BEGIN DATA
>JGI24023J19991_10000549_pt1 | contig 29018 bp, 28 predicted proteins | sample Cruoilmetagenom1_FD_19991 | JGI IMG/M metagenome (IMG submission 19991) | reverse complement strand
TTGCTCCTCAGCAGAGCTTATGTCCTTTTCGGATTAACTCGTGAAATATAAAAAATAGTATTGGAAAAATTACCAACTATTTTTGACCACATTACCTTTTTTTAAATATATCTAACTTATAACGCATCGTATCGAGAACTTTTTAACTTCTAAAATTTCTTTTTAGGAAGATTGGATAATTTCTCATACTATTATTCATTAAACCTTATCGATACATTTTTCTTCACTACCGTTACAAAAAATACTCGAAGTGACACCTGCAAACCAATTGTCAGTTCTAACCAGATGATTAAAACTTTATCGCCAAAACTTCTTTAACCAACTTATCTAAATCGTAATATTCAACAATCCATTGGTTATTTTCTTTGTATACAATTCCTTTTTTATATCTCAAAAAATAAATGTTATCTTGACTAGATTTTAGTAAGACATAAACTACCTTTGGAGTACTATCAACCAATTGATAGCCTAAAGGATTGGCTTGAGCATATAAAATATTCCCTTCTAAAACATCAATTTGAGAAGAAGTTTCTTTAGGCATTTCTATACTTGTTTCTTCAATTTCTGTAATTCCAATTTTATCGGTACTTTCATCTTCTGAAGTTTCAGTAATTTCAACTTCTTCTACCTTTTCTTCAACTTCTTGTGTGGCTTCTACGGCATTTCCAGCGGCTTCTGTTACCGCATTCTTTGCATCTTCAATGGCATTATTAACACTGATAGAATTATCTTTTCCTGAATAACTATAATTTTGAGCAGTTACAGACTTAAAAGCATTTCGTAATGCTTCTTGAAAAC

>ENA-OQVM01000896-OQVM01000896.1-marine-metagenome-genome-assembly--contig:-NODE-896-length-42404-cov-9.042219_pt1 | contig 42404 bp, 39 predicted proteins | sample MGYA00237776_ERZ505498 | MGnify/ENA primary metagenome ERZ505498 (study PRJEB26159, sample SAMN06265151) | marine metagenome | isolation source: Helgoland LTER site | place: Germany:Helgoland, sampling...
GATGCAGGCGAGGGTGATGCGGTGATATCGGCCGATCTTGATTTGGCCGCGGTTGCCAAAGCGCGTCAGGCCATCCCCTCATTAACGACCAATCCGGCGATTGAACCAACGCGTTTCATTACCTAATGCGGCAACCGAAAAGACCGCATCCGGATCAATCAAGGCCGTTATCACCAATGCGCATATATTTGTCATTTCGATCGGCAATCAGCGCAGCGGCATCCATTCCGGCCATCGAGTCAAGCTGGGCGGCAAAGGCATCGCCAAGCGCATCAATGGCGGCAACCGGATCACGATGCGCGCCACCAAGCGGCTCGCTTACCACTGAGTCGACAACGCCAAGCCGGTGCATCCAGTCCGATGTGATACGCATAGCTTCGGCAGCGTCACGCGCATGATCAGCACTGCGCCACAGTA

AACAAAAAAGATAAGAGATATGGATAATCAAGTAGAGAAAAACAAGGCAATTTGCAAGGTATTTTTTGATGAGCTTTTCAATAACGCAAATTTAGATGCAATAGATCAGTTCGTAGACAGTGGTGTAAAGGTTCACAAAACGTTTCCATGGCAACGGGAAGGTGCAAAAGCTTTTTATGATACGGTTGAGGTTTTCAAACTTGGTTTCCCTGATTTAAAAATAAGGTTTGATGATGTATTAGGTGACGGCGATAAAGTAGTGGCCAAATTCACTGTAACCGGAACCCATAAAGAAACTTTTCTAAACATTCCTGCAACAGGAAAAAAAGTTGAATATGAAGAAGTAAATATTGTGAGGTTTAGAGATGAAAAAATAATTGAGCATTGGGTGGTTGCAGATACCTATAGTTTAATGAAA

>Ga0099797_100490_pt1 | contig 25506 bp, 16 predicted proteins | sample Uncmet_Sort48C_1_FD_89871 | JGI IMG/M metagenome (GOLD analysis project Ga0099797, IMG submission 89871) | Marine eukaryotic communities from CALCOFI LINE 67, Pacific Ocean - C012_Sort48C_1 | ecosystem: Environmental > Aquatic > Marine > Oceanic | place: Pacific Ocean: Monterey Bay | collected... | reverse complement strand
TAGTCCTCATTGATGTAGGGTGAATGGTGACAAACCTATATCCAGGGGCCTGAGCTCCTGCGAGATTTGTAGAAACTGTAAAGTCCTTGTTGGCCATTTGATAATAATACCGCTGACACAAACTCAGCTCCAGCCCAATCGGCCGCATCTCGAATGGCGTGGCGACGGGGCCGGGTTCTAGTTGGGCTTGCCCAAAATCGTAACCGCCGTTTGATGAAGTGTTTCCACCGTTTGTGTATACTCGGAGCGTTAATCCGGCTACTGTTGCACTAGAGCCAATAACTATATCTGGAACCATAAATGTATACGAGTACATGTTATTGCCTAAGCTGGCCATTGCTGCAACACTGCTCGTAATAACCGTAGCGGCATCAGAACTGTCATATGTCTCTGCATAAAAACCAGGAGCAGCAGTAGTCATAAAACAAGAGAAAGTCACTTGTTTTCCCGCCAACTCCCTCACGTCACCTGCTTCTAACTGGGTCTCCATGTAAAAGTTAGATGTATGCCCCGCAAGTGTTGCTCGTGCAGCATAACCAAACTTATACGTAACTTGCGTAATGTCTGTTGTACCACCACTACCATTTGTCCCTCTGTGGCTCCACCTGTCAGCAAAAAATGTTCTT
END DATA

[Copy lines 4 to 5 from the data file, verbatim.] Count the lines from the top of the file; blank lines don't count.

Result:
GATGCAGGCGAGGGTGATGCGGTGATATCGGCCGATCTTGATTTGGCCGCGGTTGCCAAAGCGCGTCAGGCCATCCCCTCATTAACGACCAATCCGGCGATTGAACCAACGCGTTTCATTACCTAATGCGGCAACCGAAAAGACCGCATCCGGATCAATCAAGGCCGTTATCACCAATGCGCATATATTTGTCATTTCGATCGGCAATCAGCGCAGCGGCATCCATTCCGGCCATCGAGTCAAGCTGGGCGGCAAAGGCATCGCCAAGCGCATCAATGGCGGCAACCGGATCACGATGCGCGCCACCAAGCGGCTCGCTTACCACTGAGTCGACAACGCCAAGCCGGTGCATCCAGTCCGATGTGATACGCATAGCTTCGGCAGCGTCACGCGCATGATCAGCACTGCGCCACAGTA

AACAAAAAAGATAAGAGATATGGATAATCAAGTAGAGAAAAACAAGGCAATTTGCAAGGTATTTTTTGATGAGCTTTTCAATAACGCAAATTTAGATGCAATAGATCAGTTCGTAGACAGTGGTGTAAAGGTTCACAAAACGTTTCCATGGCAACGGGAAGGTGCAAAAGCTTTTTATGATACGGTTGAGGTTTTCAAACTTGGTTTCCCTGATTTAAAAATAAGGTTTGATGATGTATTAGGTGACGGCGATAAAGTAGTGGCCAAATTCACTGTAACCGGAACCCATAAAGAAACTTTTCTAAACATTCCTGCAACAGGAAAAAAAGTTGAATATGAAGAAGTAAATATTGTGAGGTTTAGAGATGAAAAAATAATTGAGCATTGGGTGGTTGCAGATACCTATAGTTTAATGAAA